Why Should Lawyers Care?
The alignment and control problems will affect who has liability when things go wrong. While self driving cars have a significantly reduce collision rate over those driven by humans, accidents will always be part of travel. It is lawyer who will be on the front lines, through representation of injuries parties in such accidents, that will establish the legal and ethical norms regarding AI systems.
The alignment and control problems will also affect privacy. Like the healthcare example above, AI systems are able to process and analyze large amounts of personal data. An AI system in possession of that data merits special attention to ensure that data is protected and used appropriately. In those cases where that data is improperly shared, as above, lawyers will have to understand those system sufficiently to craft liability arguments that will succeed on behalf of their clients.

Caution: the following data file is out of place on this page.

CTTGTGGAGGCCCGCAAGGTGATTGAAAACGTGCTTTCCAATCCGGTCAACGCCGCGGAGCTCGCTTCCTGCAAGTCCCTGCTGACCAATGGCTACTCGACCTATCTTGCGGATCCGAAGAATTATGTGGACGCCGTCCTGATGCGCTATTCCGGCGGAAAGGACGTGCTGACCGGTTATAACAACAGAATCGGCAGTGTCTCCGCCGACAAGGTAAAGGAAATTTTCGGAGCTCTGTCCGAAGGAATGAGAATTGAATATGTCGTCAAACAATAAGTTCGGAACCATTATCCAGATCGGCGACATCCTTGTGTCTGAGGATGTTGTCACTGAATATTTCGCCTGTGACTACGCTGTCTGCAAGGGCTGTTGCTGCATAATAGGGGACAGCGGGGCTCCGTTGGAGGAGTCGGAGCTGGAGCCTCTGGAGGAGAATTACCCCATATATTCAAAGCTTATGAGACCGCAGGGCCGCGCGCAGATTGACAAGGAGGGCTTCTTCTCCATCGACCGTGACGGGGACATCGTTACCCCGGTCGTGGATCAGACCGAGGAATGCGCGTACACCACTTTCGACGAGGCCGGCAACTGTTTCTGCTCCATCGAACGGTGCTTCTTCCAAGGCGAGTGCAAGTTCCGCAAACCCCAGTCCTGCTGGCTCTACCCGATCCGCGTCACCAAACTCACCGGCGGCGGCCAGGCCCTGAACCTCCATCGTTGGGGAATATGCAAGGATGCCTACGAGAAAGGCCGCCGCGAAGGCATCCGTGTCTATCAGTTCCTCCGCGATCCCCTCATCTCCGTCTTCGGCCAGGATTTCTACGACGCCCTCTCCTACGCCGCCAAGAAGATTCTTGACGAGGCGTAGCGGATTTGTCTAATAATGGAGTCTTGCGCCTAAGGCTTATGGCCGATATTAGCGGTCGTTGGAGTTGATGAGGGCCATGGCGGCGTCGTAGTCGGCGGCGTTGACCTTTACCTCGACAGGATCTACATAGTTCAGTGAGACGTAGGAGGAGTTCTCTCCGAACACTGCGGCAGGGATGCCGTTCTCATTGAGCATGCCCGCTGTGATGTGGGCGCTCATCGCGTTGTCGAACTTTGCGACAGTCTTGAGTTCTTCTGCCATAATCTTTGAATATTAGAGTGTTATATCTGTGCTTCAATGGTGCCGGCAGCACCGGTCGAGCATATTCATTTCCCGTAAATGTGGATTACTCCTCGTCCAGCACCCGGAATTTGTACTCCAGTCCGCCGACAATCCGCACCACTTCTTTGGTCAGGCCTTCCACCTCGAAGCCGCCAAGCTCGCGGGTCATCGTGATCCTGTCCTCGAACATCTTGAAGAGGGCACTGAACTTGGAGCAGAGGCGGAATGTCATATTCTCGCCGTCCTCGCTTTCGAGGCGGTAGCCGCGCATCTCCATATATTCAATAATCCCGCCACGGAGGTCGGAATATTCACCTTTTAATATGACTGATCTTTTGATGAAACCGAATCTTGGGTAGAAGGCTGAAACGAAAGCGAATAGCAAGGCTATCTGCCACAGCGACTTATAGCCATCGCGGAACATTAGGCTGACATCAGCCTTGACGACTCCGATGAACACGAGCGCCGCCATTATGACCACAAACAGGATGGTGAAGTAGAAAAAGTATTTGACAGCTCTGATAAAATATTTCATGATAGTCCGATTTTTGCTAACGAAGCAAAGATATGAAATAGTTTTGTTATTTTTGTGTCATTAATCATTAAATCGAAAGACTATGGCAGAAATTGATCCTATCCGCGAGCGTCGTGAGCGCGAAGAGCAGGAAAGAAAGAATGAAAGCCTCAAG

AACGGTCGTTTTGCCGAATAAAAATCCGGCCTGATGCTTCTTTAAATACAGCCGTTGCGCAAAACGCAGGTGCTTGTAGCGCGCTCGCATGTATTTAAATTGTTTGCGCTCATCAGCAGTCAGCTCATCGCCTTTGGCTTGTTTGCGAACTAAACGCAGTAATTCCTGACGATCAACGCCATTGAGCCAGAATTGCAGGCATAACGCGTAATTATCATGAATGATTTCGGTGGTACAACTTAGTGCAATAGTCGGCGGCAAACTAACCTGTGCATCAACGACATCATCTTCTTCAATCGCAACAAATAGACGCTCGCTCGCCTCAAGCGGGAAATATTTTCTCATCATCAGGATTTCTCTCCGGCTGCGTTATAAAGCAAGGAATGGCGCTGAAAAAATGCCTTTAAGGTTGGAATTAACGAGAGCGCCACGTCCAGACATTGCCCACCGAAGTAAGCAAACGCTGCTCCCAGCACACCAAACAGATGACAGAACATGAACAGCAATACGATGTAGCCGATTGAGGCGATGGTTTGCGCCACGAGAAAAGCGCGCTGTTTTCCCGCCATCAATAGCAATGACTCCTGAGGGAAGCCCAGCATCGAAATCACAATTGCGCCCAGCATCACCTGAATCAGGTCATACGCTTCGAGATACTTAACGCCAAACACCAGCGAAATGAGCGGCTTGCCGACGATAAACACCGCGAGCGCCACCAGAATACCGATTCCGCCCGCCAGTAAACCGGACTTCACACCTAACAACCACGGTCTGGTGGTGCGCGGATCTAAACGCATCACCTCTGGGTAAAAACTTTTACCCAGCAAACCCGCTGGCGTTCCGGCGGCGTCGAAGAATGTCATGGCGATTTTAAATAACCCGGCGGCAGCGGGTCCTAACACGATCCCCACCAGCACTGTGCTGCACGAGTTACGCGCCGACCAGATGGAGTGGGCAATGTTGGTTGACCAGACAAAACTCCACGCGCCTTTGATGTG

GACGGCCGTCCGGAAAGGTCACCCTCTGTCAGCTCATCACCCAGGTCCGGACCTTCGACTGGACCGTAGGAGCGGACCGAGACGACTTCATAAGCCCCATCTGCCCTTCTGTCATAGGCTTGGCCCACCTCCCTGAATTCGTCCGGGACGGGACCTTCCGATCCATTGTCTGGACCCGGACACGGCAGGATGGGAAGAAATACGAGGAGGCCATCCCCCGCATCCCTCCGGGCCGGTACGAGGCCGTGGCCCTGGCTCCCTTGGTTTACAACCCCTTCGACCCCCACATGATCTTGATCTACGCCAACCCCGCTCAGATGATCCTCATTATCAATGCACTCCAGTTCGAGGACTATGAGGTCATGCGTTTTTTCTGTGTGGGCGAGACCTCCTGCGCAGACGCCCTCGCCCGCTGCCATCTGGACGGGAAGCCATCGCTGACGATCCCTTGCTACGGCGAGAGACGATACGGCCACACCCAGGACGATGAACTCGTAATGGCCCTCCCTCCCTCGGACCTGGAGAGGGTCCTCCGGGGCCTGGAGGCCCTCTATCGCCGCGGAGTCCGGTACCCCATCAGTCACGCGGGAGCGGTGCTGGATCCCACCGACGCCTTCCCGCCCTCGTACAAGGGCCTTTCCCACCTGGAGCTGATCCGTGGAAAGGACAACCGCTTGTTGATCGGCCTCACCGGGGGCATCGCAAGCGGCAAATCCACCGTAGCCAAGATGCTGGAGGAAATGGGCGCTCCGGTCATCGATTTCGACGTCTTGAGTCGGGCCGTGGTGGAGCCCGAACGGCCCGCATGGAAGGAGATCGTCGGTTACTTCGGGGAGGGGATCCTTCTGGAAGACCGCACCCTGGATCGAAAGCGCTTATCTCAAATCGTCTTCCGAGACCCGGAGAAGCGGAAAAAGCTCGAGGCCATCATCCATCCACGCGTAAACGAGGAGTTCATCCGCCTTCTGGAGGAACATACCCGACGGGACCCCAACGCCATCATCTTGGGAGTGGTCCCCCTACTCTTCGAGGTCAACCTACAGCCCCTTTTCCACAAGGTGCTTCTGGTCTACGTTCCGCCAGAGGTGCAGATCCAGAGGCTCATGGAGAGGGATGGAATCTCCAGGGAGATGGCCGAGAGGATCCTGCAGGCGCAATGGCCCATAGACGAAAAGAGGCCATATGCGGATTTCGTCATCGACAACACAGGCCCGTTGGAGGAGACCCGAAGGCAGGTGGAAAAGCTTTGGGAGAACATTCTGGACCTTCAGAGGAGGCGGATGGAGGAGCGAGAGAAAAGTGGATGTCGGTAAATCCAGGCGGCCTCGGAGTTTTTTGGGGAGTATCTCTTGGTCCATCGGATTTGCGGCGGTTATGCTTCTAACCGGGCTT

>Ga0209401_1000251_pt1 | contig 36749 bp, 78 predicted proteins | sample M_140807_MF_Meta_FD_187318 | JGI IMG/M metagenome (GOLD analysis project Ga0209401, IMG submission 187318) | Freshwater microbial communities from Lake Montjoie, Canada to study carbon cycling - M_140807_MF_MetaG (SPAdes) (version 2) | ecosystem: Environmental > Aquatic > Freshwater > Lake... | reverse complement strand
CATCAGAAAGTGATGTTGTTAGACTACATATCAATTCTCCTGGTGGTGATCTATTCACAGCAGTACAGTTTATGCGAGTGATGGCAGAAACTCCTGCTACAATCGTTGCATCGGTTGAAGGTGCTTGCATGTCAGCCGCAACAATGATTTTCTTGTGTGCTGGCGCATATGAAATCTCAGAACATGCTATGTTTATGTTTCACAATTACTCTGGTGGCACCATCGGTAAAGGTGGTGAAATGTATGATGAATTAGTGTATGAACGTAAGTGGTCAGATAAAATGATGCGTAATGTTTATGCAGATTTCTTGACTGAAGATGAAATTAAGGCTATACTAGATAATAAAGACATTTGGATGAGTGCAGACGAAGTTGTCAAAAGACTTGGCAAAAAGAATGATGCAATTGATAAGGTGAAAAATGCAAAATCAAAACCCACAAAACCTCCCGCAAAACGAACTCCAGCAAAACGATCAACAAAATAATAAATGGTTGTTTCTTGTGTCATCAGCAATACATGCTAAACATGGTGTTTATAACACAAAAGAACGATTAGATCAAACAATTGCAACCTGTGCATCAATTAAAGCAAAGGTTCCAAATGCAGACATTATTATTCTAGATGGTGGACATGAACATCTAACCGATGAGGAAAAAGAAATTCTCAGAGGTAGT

Lawyers and others will be called upon to voice their concerns and provide their expertise in the crafting of AI system regulation. For example, debates are raging on Twitter and in other forums about whether lawyers themselves will be greatly reduced in number and hourly rates with the adoption of AI systems. Bar associations and state Supreme Courts will benefit from keeping a close eye on what will undoubtedly be AI lawyers that begin to siphon cases away from the court system and into prediction models powering web services enabling litigants to avoid hiring lawyers altogether while getting legal advice from AI lawyers.